Caspian Energy Journal Caspian European Club
Friday, 03 March 2017 19:00

How to avoid stepping on Gazprom’s rake Featured

The EU prioritises a competitive and diversified gas market, EU Energy Commissioner Miguel Arias has told this week in Brussels.

“In this context, we will develop various infrastructures, improve security of gas supply, and in the same context we do not need to rely on Nord Stream 2, Miguel Arias Cañete said at the press conference after the Council’s meeting on energy.



It would seem that for some reason the EC encourages some countries to build new gas pipelines on the one hand, but urges the others to refuse from the expansion of infrastructure. Ten years ago Radosław Sikorski, the then Minister of Foreign Affairs of Poland, stated the very exact opinion on that. He compared this project with the Molotov-Ribbentrop Pact, 1939 (German-Soviet Treaty of Nonaggression). That time he was accused of exaggerating, but after 10 years nothing changed dramatically in the relations between Gazprom and the EU. The European Commission fears that with the implementation of Nord Stream 1, 2 with the capacity of 110 billion cubic metres “Brotherhood” (Urengoy-Uzhgorod) and “Yamal-Europe” gas pipelines connecting Russia with Ukraine and Poland, which Gazprom inherited after the USSR’s collapse, may start to go bankrupt within a short period of time. Pipelines will begin to go to wreck without transit fees, and as a result Poland, Slovakia, Belarus and Ukraine, which are home to 100 million people, may be deprived of the important source of income. At that half of the capacity of the former operating Soviet infrastructure still remains non-demanded, and Gazprom itself recognizes it. According to the statements of Gazprom’s Chairman of the Management Committee Alexey Miller released by the company, it is the market that drives the Gazprom’s activity, so the company produces “as much gas as consumers need”. Gazprom can produce 150 billion cubic meters of gas per annum more than the actual production”. “This enables us to quickly increase the gas supply inside the country and abroad during the winter peak consumption”, Miller said. For its part, the EU would like to buy cheaper gas, Minister of Industry and Trade of the Czech Republic Jan Mládek said in his interview with Caspian Energy. “For example, we could buy cheaper gas from Kazakhstan. But we will not buy that gas because Gazprom does not allow alternatives through its export systems. We expect Kazakhstan, Iran to join the Southern Gas Corridor (TANAP, TAP gas pipelines – editorial note)”, the minister concluded.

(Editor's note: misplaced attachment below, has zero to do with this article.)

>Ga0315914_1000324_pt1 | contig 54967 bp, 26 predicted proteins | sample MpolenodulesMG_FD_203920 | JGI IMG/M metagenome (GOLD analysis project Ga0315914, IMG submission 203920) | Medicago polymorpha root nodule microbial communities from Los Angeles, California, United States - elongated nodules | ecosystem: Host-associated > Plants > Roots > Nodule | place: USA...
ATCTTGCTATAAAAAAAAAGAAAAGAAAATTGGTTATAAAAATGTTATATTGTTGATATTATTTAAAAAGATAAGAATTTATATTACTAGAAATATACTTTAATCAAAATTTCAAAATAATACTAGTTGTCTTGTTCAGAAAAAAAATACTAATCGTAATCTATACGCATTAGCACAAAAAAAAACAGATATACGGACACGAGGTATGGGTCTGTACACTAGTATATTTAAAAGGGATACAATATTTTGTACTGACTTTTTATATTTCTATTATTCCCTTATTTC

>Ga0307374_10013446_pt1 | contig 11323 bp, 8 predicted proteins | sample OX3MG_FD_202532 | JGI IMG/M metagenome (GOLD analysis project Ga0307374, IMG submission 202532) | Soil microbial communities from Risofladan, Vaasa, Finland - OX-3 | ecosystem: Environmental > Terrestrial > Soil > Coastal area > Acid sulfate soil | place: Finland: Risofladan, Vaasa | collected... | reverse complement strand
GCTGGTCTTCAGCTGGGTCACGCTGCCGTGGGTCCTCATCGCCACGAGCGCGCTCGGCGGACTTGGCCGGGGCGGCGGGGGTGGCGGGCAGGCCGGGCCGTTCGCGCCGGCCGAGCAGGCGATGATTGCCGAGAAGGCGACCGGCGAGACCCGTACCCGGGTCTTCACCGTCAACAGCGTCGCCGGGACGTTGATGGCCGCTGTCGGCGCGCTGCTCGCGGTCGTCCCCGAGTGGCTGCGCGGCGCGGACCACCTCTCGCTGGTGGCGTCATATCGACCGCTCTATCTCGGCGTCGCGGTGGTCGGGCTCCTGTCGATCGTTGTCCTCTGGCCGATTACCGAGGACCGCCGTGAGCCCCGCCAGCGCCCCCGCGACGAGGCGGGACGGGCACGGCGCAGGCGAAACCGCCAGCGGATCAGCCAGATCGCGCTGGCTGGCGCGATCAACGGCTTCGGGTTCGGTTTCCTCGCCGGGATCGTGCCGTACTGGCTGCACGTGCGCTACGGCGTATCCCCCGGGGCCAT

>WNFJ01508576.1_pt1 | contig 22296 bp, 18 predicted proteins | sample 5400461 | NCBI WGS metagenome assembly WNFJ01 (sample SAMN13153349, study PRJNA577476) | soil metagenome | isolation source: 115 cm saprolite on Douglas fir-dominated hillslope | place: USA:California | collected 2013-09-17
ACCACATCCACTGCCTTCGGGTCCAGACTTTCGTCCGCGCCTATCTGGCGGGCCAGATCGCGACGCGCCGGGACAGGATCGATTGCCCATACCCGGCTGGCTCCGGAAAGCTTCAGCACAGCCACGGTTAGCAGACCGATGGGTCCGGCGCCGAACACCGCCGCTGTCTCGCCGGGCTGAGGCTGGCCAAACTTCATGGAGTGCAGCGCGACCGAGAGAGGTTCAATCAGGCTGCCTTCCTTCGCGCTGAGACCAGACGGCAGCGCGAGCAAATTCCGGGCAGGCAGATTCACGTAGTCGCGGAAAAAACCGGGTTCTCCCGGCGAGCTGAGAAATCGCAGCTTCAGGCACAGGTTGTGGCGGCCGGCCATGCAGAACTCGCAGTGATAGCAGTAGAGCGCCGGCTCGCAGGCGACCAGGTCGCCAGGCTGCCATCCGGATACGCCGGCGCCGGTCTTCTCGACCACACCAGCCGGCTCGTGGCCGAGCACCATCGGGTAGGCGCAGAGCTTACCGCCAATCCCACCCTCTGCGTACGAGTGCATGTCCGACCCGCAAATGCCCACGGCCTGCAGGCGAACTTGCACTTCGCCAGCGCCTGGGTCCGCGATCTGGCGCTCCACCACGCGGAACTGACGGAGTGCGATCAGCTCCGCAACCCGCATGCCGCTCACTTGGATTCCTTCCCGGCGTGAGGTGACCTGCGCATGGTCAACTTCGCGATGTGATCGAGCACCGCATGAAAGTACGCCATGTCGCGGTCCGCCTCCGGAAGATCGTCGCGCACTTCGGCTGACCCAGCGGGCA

That is, by sharing its spare capacity with its neighbors and partners in Kazakhstan and Turkmenistan the Russian monopolist could significantly reduce the degree of political tension around its image and at the same time to secure long-term prospects for diversification of its activities on the European market. However, nothing has changed since the USSR’s collapse. Therefore, the reaction of the European Commission “we will continue to support the transit of Russian gas through Ukraine” seems logical. “We have stated that Nord Stream 2 does not fully meet our goals because it does not allow access to new sources of supply, and even more so the European gas market is strong enough to do without it”, European Commissioner Cañete said. Greater coordination of energy policies is needed to withstand inappropriate pressure from the third countries, the First Vice-President of the European Commission for Energy Union, Maroš Šefčovič said.

For the full 2016 year Gazprom exported in total 179.3 billion cubic meters of gas (up 12.5% compared to 2015), the company said. This is a new historical record. The share of the Russian monopolist in the European market increased to reach 34% (up 3% compared to the last year). However, according to experts, in 2016 Gazprom started to lower export prices, IndexBox analysts said: in the first six months the cost of supplies to Europe halved compared to the same period of 2014 ($182 compared to $366 per one thousand cubic meters - the calculations by the Energy Policy Institute). As a result, exports increased by the one-fourth, while profits fell by the one third (from 640 to 413 billion rubles.). However, if preserved for a longer period, high prices would have resulted in a further decrease in the number of consumers, IndexBox experts suggest.